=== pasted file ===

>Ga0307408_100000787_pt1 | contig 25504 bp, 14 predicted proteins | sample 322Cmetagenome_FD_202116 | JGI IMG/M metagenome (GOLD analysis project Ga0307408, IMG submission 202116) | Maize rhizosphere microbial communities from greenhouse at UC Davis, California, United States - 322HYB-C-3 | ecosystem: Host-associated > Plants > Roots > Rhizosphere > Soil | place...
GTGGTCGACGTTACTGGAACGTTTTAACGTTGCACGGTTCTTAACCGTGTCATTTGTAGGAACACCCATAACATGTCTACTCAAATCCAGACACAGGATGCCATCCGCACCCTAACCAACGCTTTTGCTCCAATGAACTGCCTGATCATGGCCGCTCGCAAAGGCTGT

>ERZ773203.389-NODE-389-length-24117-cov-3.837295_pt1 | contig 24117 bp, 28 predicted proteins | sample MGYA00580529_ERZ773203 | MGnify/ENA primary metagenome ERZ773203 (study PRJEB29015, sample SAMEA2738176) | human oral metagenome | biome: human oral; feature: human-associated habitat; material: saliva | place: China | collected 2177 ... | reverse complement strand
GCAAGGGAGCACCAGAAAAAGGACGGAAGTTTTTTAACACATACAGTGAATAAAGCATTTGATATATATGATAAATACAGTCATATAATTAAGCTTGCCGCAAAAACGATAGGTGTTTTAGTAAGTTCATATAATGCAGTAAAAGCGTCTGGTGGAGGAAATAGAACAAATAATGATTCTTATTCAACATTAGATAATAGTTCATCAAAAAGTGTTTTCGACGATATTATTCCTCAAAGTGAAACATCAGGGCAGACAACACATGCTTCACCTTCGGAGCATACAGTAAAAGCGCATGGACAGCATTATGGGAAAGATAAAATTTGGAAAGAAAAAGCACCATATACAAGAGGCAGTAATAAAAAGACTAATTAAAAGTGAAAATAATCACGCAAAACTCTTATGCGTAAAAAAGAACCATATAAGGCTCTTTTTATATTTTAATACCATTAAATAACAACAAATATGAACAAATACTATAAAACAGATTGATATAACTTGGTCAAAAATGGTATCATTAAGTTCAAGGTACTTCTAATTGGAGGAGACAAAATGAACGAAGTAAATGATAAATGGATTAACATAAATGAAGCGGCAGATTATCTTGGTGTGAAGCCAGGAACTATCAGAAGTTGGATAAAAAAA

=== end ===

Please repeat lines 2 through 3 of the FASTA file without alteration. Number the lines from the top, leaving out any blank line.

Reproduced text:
GTGGTCGACGTTACTGGAACGTTTTAACGTTGCACGGTTCTTAACCGTGTCATTTGTAGGAACACCCATAACATGTCTACTCAAATCCAGACACAGGATGCCATCCGCACCCTAACCAACGCTTTTGCTCCAATGAACTGCCTGATCATGGCCGCTCGCAAAGGCTGT

>ERZ773203.389-NODE-389-length-24117-cov-3.837295_pt1 | contig 24117 bp, 28 predicted proteins | sample MGYA00580529_ERZ773203 | MGnify/ENA primary metagenome ERZ773203 (study PRJEB29015, sample SAMEA2738176) | human oral metagenome | biome: human oral; feature: human-associated habitat; material: saliva | place: China | collected 2177 ... | reverse complement strand